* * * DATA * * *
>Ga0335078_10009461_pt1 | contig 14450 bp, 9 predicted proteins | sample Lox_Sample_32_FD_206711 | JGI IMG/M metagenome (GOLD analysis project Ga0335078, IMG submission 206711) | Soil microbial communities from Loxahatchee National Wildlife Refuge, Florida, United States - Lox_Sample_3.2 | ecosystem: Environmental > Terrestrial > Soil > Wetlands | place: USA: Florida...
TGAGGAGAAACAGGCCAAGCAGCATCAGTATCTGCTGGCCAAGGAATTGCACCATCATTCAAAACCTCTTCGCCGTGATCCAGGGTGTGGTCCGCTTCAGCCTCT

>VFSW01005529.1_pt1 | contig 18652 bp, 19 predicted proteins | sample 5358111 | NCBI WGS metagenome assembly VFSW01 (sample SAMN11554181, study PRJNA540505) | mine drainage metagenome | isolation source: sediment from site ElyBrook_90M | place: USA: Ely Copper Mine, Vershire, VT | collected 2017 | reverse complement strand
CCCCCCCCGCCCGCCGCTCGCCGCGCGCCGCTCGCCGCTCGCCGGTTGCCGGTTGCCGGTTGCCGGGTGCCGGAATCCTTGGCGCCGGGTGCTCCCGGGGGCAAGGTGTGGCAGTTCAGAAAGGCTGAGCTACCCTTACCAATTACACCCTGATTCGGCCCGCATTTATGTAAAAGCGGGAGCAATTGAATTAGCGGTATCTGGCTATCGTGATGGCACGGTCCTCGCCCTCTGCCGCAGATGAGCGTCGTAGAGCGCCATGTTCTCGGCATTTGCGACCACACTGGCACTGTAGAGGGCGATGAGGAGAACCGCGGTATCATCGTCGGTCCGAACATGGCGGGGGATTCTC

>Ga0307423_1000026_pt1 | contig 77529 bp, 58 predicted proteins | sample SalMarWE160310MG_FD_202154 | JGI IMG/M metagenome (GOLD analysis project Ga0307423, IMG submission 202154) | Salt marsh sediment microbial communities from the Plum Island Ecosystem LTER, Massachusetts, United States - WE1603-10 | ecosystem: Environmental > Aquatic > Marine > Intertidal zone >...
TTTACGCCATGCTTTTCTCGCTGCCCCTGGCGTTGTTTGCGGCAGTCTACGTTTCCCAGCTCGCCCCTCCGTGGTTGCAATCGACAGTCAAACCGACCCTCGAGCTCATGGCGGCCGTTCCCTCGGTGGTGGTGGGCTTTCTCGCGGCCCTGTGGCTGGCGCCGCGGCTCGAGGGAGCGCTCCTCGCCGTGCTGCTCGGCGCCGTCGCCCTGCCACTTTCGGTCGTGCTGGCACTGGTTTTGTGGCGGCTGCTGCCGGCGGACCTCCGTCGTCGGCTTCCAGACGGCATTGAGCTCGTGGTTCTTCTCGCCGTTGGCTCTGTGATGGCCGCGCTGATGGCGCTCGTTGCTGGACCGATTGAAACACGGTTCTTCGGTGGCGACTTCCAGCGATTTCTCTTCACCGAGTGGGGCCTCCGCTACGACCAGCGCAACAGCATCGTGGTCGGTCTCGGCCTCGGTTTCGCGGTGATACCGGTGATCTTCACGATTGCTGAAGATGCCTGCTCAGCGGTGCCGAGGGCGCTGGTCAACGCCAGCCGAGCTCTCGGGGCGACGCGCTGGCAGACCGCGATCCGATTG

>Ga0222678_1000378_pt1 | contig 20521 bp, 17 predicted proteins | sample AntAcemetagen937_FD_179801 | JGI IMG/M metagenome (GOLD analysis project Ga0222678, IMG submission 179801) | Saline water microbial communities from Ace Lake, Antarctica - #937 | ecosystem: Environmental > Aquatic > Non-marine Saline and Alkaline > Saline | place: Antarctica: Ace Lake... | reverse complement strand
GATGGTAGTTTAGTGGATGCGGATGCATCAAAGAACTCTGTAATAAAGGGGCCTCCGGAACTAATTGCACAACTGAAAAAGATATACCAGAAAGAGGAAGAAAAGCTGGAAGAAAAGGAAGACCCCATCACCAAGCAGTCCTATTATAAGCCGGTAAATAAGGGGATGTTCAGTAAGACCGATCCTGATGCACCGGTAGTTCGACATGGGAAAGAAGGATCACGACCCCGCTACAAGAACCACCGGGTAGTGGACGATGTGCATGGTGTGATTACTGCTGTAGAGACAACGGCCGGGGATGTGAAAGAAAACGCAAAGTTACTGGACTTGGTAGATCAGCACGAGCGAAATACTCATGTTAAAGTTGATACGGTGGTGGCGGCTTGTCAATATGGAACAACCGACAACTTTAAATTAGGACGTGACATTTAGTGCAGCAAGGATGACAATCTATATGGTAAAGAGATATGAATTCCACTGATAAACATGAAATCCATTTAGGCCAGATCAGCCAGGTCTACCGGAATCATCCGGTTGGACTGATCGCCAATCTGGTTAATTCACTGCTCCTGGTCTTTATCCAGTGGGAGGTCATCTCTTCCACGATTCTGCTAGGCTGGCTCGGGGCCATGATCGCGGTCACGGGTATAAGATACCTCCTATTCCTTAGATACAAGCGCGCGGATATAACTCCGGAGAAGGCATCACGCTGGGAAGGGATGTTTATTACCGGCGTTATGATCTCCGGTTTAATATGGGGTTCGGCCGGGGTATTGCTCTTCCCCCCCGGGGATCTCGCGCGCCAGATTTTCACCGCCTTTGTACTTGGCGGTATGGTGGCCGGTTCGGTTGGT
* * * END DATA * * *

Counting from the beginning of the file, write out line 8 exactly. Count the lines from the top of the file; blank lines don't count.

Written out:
GATGGTAGTTTAGTGGATGCGGATGCATCAAAGAACTCTGTAATAAAGGGGCCTCCGGAACTAATTGCACAACTGAAAAAGATATACCAGAAAGAGGAAGAAAAGCTGGAAGAAAAGGAAGACCCCATCACCAAGCAGTCCTATTATAAGCCGGTAAATAAGGGGATGTTCAGTAAGACCGATCCTGATGCACCGGTAGTTCGACATGGGAAAGAAGGATCACGACCCCGCTACAAGAACCACCGGGTAGTGGACGATGTGCATGGTGTGATTACTGCTGTAGAGACAACGGCCGGGGATGTGAAAGAAAACGCAAAGTTACTGGACTTGGTAGATCAGCACGAGCGAAATACTCATGTTAAAGTTGATACGGTGGTGGCGGCTTGTCAATATGGAACAACCGACAACTTTAAATTAGGACGTGACATTTAGTGCAGCAAGGATGACAATCTATATGGTAAAGAGATATGAATTCCACTGATAAACATGAAATCCATTTAGGCCAGATCAGCCAGGTCTACCGGAATCATCCGGTTGGACTGATCGCCAATCTGGTTAATTCACTGCTCCTGGTCTTTATCCAGTGGGAGGTCATCTCTTCCACGATTCTGCTAGGCTGGCTCGGGGCCATGATCGCGGTCACGGGTATAAGATACCTCCTATTCCTTAGATACAAGCGCGCGGATATAACTCCGGAGAAGGCATCACGCTGGGAAGGGATGTTTATTACCGGCGTTATGATCTCCGGTTTAATATGGGGTTCGGCCGGGGTATTGCTCTTCCCCCCCGGGGATCTCGCGCGCCAGATTTTCACCGCCTTTGTACTTGGCGGTATGGTGGCCGGTTCGGTTGGT